Influenza or “flu” is a highly contagious viral infection of the respiratory tract. The flu does not discriminate and can be a potentially serious and even deadly disease for anyone, regardless of age or health status. The good news is that the flu vaccine can help prevent the flu and lessen flu-like symptoms.
Getting a flu vaccine every year is the best way to protect yourself and others from the flu, especially during the COVID-19 pandemic. The Centers for Disease Control and Prevention recommends that everyone six months of age and older get vaccinated for the flu every year. High-risk individuals include:
- Adults over 65
- Pregnant women
- People with chronic medical conditions
- Health care workers
- Individuals who live with and/or care for high-risk individuals
- Where to Get Vaccinated
Flu shots are available at Shots for Tots/Big Shots clinics for children who are uninsured or Medicaid recipients and for uninsured adults. The flu vaccine costs $25 for adults, $10 for children, and is free for children with Medicaid. No one will be denied services if they are unable to pay. For an appointment, please call 512-972-5520.
For those who are insured, visit VaccineFinder.org to find a location with flu shots near you.
- Additional Flu Prevention
In addition to getting an annual flu shot, you can keep yourself and your family healthy with these simple steps:
- Wash your hands often with soap and water, or use an alcohol-based hand sanitizer if soap is unavailable
- Cough and sneeze into your elbow or tissue
- Avoid touching your nose, mouth, and eyes
- Avoid others who are sick
- Stay home if you are sick
- Clean and disinfect surfaces and objects
You may be contagious from one day before and up to seven days after becoming sick with the flu. Influenza may present the following symptoms:
- Sudden onset
- Fever or chills
- Cough, sore throat
- Runny or congested nose
- Body aches
- Severe fatigue
If you contact your doctor within 48 hours of symptom onset, you may be able to take an antiviral drug, which will reduce the severity of symptoms and length of the illness.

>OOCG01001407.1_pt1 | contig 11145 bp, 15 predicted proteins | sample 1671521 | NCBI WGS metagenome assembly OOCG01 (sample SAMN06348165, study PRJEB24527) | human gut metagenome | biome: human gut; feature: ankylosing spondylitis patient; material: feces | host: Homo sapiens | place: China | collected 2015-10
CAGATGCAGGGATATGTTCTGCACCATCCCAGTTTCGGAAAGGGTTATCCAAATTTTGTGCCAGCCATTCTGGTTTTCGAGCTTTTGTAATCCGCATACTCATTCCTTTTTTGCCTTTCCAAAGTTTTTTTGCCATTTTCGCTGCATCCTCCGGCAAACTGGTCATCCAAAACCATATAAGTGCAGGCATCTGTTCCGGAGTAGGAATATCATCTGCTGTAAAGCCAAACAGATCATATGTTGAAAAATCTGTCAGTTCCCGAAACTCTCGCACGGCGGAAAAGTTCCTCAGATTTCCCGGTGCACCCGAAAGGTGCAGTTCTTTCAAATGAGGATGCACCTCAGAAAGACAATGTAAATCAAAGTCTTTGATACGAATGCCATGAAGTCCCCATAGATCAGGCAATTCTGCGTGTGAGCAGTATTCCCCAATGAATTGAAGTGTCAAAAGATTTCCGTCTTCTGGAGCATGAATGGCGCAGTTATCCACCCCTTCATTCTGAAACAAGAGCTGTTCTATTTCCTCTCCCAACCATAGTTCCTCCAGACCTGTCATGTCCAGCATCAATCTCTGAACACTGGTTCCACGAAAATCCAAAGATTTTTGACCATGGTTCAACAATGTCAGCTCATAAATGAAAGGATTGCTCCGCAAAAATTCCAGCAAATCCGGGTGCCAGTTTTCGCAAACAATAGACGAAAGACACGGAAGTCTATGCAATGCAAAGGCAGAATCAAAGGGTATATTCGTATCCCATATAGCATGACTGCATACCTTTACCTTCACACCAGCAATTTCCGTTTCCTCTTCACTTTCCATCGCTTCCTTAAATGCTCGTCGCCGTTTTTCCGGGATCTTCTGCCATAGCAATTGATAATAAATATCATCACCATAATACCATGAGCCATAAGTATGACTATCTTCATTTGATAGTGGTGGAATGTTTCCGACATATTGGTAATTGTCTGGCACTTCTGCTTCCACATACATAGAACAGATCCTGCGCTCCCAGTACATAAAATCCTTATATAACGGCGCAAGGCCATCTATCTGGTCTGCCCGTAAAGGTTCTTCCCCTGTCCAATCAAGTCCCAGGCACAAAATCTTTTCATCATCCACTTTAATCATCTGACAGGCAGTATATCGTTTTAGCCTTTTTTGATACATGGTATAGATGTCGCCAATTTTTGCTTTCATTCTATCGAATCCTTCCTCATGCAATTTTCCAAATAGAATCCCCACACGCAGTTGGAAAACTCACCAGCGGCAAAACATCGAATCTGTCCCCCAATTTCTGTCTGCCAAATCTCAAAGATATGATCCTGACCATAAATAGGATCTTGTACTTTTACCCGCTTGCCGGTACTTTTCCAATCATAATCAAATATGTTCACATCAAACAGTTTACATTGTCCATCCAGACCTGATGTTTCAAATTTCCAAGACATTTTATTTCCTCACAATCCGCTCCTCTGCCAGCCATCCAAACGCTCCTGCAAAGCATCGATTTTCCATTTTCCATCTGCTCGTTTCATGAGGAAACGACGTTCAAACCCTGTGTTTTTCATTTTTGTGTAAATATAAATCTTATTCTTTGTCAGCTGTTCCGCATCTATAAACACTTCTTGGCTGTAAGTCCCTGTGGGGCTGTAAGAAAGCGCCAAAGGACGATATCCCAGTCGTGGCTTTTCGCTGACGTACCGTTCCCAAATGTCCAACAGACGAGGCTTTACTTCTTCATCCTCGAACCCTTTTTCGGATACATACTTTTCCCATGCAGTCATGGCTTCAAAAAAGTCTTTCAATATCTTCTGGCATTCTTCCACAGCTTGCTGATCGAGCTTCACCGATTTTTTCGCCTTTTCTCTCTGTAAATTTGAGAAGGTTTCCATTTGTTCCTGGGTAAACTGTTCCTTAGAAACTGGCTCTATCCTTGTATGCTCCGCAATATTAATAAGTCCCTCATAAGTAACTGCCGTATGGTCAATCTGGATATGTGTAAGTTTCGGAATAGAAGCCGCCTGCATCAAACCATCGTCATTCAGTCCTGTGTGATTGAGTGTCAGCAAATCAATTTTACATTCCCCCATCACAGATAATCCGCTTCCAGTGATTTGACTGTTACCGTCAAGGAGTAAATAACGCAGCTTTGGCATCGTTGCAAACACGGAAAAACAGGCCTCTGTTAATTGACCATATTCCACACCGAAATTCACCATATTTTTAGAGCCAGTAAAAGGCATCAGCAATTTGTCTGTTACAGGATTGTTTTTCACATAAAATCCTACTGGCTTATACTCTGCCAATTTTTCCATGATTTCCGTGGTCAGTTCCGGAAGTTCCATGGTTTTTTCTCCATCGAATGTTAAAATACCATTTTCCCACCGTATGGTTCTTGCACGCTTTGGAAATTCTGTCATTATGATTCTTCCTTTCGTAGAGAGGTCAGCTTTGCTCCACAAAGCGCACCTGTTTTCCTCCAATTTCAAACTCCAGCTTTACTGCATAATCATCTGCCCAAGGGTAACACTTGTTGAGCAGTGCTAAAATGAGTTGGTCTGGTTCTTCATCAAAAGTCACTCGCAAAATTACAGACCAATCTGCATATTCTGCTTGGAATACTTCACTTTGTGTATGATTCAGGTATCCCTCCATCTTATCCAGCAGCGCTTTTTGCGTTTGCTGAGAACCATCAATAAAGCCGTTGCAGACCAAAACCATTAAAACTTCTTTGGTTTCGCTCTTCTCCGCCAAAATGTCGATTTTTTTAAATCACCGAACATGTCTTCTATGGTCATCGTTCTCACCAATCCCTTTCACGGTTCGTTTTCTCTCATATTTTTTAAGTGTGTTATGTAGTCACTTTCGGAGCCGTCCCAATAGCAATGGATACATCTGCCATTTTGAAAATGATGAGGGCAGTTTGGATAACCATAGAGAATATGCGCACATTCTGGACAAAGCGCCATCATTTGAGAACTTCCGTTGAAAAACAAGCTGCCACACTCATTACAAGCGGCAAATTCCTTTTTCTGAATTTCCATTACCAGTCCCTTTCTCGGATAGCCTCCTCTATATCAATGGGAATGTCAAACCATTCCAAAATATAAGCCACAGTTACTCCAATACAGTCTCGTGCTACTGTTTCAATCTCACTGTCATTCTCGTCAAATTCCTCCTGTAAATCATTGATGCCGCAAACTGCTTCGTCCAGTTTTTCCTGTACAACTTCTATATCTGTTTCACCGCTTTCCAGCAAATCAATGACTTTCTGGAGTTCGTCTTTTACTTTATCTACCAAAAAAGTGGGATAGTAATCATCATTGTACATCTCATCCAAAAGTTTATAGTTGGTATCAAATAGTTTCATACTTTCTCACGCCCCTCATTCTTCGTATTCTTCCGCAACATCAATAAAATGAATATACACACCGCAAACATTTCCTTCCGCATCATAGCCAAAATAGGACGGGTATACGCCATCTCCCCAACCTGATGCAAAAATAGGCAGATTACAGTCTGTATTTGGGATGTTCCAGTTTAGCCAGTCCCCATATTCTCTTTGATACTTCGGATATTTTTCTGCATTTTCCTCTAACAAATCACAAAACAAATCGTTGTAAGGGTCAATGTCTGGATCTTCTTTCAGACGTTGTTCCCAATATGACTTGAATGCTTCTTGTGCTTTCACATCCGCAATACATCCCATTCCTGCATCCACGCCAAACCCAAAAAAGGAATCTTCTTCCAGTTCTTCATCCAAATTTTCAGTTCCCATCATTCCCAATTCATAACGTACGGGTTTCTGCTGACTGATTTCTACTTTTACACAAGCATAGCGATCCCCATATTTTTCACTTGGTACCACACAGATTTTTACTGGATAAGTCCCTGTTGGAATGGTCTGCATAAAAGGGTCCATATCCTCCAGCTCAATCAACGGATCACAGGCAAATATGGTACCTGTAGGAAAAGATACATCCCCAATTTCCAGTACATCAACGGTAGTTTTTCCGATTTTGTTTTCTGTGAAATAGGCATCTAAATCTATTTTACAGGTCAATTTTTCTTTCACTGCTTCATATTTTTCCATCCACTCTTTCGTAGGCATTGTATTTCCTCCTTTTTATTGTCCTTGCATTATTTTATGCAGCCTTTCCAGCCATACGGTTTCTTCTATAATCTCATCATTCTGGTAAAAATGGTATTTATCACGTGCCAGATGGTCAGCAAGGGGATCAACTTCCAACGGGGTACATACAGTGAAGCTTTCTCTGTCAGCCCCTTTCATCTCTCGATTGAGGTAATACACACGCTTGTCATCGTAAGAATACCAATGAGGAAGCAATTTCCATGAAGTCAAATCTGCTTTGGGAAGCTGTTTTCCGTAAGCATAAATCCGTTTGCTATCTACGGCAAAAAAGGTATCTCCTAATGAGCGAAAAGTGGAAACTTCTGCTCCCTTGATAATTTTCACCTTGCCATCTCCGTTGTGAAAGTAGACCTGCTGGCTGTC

Seek immediate medical attention if a child has trouble breathing, has bluish skin color, is not waking up or interacting. Seek immediate medical attention if an adult has difficulty breathing, shortness of breath, sudden dizziness or confusion, is severely or persistently vomiting, or improves but then gets worse.
Austin-Travis County Influenza Surveillance
The official flu season began on September 27, 2020. The information below contains data through May 15, 2021. Please note, some aspects of influenza surveillance may be affected by current COVID-19 response activities.
- Weekly Report
- Flu activity in Texas is considered minimal. The Centers for Disease Control and Prevention (CDC) reports flu activity in the United States remains lower than usual for this time of year
- Two adult influenza-associated deaths have been reported in Travis County
- No influenza-associated pediatric deaths have been reported in Texas
- No influenza-associated outbreaks have been reported so far this season in Travis County
- Please note, some aspects of influenza surveillance may be affected by current COVID-19 response activities
Austin-Travis County influenza surveillance does not capture all cases of influenza or influenza-like illness. The reporting of seasonal influenza is voluntary. This data should be used for trending purposes over time and for identifying types/strains of influenza that are occurring in the Austin area rather than for estimating the total number of cases.